Philippine National Police (PNP) Chief Ronald “Bato” dela Rosa is perhaps in his most precarious position to date. News recently came out that a Korean businessman, Jee Ick Joo, was found dead within Camp Crame, after being kidnapped from his home.
Talk about this being a lucky break for President Rodrigo Duterte’s critics, in particular, those who criticize his campaign against crime and drugs. For the longest time, these critics, while showing concern about apparent abuses of police authority, and the lack of consideration for criminals’ rights, could not really gain any traction, or sympathy, from the public. Not even the hard numbers, several thousand dead, could convince the masses – they are only too happy to see perceived drug addicts and runners gone – that Duterte’s drive is wrong, unnecessary, or excessive.
However, that a foreign national could not be kept alive, much less protected – inside police headquarters no less – is a rather harsh indictment of this campaign against crime. To be fair, however, Bato and Duterte, from the start, have faced an uphill battle: the odds have always been against them, not only because both narcotics and crime have protectors among the government and public officials, but also because they also have to deal with institutionalized corruption and depravity within the police’s own ranks.
Normally, when embarrassing failures like this come to the surface, Filipinos are wont to demand the resignation of the erring official. It follows, then, that Bato should resign, if only to demonstrate that Duterte’s administration truly is different – that major lapses, even among Duterte’s closest aides, are not condoned.
Practicality, however, must reign in any case, and the practical question to ask is: if Bato were to resign, who would replace him? Whom else does, or can, Duterte trust to carry out his anti-crime and anti-drug campaign?
Unfortunately, one of two weaknesses – a fundamental one of Duterte’s administration, in fact – has become inexcusable. The force of personality alone, especially with both Duterte and Bato, is not enough to bring about change. Campaigns that live on the force of the personality at the helm, also get weakened, and die, by that very same personality. Bato dela Rosa can be given the benefit of the doubt as to the sincerity in his desire to clean up the ranks of the PNP. However, he is perceived as doing too much public relations work, and being too much of a goofball in front of the media, when it is perhaps more desirable that he be stoic, less on media, and more focused on the anti-crime drive. This perceived lack of seriousness, and inability to shut his mouth when in the hot seat, is now turning him into perhaps the greatest liability of the Duterte campaign against crime. Perhaps it is an over-compensation on Bato’s part, for seemingly being Peter-principled into the position of PNP chief.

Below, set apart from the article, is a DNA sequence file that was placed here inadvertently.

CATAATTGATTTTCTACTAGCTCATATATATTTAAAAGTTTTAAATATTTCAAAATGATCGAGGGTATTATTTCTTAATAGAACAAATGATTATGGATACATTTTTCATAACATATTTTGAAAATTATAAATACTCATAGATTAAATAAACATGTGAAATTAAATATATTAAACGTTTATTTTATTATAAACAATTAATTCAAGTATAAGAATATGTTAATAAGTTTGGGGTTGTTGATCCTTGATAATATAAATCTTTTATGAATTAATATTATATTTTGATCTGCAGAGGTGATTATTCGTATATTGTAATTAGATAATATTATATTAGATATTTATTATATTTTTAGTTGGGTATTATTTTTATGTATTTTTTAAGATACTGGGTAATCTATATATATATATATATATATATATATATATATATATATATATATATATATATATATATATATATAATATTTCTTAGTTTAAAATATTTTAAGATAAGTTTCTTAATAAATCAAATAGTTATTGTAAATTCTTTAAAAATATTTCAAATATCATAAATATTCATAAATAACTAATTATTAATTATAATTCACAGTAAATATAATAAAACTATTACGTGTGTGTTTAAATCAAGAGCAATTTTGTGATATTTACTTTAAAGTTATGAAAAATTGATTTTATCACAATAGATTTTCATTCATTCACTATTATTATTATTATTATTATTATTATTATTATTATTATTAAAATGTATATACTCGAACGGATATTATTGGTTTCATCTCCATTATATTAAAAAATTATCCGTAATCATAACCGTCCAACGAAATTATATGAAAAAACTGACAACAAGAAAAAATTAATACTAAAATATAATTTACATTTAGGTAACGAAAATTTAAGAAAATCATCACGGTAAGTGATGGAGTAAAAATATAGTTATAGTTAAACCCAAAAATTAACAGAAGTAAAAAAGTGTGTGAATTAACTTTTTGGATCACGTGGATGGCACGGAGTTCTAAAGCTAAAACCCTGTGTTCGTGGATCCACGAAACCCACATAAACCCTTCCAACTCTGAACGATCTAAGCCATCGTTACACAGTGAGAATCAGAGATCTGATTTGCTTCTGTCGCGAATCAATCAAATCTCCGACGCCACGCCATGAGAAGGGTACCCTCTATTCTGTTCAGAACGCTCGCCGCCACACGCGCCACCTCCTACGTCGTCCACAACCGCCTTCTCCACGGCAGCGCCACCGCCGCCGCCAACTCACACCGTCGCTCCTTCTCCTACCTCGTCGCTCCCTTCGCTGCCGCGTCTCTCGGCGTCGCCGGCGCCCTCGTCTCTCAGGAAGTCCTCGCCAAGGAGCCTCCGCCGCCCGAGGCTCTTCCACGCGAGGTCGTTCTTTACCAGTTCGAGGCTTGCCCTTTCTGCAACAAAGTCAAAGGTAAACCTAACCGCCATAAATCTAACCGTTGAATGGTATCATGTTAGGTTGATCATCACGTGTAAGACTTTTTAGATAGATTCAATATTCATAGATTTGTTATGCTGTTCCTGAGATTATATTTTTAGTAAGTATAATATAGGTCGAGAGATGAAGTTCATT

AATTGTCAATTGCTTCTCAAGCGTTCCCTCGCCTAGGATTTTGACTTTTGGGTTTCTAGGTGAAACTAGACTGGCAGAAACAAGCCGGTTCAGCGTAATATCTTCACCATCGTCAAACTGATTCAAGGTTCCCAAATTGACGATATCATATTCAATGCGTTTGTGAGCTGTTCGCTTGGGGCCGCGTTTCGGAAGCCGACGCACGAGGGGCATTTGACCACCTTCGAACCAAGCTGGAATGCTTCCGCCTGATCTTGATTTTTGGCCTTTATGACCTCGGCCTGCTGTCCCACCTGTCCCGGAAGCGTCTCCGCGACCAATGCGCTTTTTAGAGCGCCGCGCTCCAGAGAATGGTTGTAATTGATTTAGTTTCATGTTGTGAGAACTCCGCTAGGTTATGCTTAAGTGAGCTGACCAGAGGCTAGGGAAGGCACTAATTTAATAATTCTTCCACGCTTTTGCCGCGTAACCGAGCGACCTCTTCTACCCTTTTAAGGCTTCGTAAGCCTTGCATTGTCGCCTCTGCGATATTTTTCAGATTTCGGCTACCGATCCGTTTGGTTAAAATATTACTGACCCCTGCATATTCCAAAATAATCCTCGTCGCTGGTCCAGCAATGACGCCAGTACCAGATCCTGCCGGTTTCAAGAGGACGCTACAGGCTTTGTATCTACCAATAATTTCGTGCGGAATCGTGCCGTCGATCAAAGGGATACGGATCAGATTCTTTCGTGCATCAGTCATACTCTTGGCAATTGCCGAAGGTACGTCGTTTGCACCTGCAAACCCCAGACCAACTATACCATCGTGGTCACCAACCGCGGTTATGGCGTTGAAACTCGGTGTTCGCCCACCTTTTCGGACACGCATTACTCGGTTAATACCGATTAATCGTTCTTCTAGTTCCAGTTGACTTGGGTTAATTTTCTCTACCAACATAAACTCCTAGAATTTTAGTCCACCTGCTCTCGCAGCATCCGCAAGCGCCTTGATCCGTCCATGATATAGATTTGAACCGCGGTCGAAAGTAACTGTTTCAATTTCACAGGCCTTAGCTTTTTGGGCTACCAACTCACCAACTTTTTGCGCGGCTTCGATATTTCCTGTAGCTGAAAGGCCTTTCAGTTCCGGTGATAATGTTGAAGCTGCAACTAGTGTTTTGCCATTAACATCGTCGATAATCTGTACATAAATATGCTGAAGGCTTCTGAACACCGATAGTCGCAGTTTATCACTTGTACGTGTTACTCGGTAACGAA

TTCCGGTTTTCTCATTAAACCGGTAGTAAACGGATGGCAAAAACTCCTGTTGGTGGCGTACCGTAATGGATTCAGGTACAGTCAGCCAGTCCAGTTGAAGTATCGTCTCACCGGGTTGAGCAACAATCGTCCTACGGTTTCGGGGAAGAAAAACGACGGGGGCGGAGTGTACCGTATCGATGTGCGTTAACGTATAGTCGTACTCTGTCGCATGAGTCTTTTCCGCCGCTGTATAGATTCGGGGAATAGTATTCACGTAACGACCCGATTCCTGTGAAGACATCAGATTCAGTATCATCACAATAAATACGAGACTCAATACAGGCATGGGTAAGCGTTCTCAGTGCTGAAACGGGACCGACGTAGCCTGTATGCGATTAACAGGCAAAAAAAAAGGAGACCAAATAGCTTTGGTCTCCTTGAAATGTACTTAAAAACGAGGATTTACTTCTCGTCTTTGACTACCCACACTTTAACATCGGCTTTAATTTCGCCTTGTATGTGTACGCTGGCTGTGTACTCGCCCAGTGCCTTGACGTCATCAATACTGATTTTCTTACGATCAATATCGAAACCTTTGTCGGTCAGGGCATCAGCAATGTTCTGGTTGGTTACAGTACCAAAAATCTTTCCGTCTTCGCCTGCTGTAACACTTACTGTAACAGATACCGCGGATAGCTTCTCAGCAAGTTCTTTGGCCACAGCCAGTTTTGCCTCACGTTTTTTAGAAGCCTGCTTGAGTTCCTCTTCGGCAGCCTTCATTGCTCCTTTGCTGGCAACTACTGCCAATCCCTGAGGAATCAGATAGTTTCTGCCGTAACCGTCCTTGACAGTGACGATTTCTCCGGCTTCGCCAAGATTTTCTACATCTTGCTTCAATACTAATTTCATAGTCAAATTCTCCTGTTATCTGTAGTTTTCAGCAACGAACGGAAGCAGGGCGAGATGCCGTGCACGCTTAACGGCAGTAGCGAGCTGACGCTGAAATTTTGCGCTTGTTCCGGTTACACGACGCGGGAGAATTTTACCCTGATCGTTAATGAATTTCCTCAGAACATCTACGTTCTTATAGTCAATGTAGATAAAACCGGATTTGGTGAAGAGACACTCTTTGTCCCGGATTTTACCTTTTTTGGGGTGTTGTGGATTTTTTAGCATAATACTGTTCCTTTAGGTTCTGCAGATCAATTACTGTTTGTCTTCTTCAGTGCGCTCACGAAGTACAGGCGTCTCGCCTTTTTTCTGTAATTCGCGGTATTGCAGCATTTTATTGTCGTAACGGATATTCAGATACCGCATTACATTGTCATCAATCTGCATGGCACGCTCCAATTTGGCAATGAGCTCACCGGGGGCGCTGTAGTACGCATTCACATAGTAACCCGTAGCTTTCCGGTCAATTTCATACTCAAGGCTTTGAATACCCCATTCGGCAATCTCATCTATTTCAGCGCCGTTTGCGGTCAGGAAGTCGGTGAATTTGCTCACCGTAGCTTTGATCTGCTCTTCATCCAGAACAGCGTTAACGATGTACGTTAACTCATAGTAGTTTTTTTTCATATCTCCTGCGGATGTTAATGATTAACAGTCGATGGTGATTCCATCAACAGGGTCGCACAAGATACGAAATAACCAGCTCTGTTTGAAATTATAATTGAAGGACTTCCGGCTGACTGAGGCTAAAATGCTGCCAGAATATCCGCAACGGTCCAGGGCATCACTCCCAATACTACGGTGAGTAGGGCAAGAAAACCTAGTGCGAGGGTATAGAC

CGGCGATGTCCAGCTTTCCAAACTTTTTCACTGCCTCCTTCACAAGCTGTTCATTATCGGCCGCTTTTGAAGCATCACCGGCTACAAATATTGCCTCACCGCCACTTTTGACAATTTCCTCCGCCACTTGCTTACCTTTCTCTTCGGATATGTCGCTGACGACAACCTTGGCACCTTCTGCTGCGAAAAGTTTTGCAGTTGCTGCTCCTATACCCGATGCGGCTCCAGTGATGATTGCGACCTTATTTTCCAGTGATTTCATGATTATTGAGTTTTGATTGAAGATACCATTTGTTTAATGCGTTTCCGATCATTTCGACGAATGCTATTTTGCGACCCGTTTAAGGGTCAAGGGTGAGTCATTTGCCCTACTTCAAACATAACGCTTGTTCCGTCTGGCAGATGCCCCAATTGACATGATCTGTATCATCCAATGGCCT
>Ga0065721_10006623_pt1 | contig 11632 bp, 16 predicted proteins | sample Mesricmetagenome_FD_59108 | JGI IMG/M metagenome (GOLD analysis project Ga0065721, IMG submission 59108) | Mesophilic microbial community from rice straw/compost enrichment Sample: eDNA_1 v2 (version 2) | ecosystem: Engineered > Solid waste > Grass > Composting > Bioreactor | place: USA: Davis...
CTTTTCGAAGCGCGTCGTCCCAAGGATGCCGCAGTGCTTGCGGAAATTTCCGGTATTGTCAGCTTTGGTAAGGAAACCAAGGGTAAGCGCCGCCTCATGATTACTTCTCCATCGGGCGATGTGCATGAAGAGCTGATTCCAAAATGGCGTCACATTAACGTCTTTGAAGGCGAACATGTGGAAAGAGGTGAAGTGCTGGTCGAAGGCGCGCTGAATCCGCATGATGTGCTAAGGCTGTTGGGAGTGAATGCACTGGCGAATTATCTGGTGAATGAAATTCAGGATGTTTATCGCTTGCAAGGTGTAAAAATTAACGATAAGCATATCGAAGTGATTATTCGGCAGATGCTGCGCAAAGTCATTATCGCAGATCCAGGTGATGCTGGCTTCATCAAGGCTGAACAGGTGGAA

The other weakness, of course, should already be obvious: the instrument Duterte uses to carry out his campaign is its own worst enemy. Manila Times columnist Ben Kritz could not have said it any better.
Do we need to reevaluate the need for delicadeza in this particular case? Maybe Bato should be given a chance to redeem himself, and to show that he is deserving of the rank, by allowing him to catch all those responsible for the death of the South Korean. But no longer can Bato enjoy the confidence of the public, even among Duterte’s most ardent supporters, after this blunder. It is clear that the forcefulness of both Duterte’s and Bato’s personalities alone is not enough to whip the PNP into shape.
To cry foul, that Duterte’s enemies are inserting political color into this incident, is an invalid excuse. Of course Duterte’s enemies will do everything to win; their way of life is at stake. The enemy will go after your perceived weakness in order to diminish your ability and resolve to fight. That’s what war is; only the most resolved and strongest survive.
If Duterte and Bato can’t figure out how to compensate for their weaknesses, and how to stay focused on their end goal – to win the war against crime, then perhaps they do need to be replaced by those who can. Duterte and Bato need to show all Filipinos that they can break the cycle enshrined in this adage: “the more things change, the more they stay the same.”
It will not be easy.
- So what if the Philippines is removed from the UN Human Rights Council? - October 10, 2017
- The competitive advantage of Yellowtards over the pro-Duterte in media - October 9, 2017
- Three common misconceptions about popularity that Filipinos have - October 6, 2017
- Here’s why it’s hard to feel sorry for ‘unmasked’ anonymous bloggers… - September 30, 2017
- Democracy is not dead – only Ninoy and Cory Aquino are - August 29, 2017